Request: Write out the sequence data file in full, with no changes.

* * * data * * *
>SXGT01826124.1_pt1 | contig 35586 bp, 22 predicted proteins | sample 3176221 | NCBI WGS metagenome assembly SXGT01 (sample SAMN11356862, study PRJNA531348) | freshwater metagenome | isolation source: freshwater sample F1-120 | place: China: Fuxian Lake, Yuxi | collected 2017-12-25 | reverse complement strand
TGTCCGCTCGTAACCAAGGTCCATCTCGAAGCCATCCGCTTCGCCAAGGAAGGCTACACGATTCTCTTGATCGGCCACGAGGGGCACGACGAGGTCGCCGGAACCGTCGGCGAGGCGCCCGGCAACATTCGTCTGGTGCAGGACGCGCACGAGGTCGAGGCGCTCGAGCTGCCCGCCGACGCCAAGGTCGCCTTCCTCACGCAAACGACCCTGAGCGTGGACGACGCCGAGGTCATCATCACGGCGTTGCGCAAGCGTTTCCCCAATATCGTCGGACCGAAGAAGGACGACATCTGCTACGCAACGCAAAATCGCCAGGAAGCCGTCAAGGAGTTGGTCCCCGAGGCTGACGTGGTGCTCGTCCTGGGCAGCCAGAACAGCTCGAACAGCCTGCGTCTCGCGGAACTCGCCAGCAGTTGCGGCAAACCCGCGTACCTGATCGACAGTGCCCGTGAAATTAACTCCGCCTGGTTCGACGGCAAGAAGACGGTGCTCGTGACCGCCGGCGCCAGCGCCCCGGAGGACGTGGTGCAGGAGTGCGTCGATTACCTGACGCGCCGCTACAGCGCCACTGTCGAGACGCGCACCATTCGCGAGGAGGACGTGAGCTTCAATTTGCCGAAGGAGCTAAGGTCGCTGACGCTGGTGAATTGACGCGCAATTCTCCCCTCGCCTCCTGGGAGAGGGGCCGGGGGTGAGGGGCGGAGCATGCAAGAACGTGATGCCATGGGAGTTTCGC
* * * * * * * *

>SXGT01826124.1_pt1 | contig 35586 bp, 22 predicted proteins | sample 3176221 | NCBI WGS metagenome assembly SXGT01 (sample SAMN11356862, study PRJNA531348) | freshwater metagenome | isolation source: freshwater sample F1-120 | place: China: Fuxian Lake, Yuxi | collected 2017-12-25 | reverse complement strand
TGTCCGCTCGTAACCAAGGTCCATCTCGAAGCCATCCGCTTCGCCAAGGAAGGCTACACGATTCTCTTGATCGGCCACGAGGGGCACGACGAGGTCGCCGGAACCGTCGGCGAGGCGCCCGGCAACATTCGTCTGGTGCAGGACGCGCACGAGGTCGAGGCGCTCGAGCTGCCCGCCGACGCCAAGGTCGCCTTCCTCACGCAAACGACCCTGAGCGTGGACGACGCCGAGGTCATCATCACGGCGTTGCGCAAGCGTTTCCCCAATATCGTCGGACCGAAGAAGGACGACATCTGCTACGCAACGCAAAATCGCCAGGAAGCCGTCAAGGAGTTGGTCCCCGAGGCTGACGTGGTGCTCGTCCTGGGCAGCCAGAACAGCTCGAACAGCCTGCGTCTCGCGGAACTCGCCAGCAGTTGCGGCAAACCCGCGTACCTGATCGACAGTGCCCGTGAAATTAACTCCGCCTGGTTCGACGGCAAGAAGACGGTGCTCGTGACCGCCGGCGCCAGCGCCCCGGAGGACGTGGTGCAGGAGTGCGTCGATTACCTGACGCGCCGCTACAGCGCCACTGTCGAGACGCGCACCATTCGCGAGGAGGACGTGAGCTTCAATTTGCCGAAGGAGCTAAGGTCGCTGACGCTGGTGAATTGACGCGCAATTCTCCCCTCGCCTCCTGGGAGAGGGGCCGGGGGTGAGGGGCGGAGCATGCAAGAACGTGATGCCATGGGAGTTTCGC